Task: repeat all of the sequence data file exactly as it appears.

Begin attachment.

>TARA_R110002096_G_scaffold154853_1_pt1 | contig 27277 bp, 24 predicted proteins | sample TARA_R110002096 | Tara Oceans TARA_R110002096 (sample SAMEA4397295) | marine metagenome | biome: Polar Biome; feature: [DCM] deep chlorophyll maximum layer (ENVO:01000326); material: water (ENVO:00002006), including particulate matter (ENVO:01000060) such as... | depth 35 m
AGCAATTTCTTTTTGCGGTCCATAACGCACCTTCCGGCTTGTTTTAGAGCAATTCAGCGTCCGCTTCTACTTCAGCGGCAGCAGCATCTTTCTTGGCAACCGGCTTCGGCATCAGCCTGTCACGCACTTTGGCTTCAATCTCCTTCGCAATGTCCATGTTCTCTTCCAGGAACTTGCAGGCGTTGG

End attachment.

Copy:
>TARA_R110002096_G_scaffold154853_1_pt1 | contig 27277 bp, 24 predicted proteins | sample TARA_R110002096 | Tara Oceans TARA_R110002096 (sample SAMEA4397295) | marine metagenome | biome: Polar Biome; feature: [DCM] deep chlorophyll maximum layer (ENVO:01000326); material: water (ENVO:00002006), including particulate matter (ENVO:01000060) such as... | depth 35 m
AGCAATTTCTTTTTGCGGTCCATAACGCACCTTCCGGCTTGTTTTAGAGCAATTCAGCGTCCGCTTCTACTTCAGCGGCAGCAGCATCTTTCTTGGCAACCGGCTTCGGCATCAGCCTGTCACGCACTTTGGCTTCAATCTCCTTCGCAATGTCCATGTTCTCTTCCAGGAACTTGCAGGCGTTGG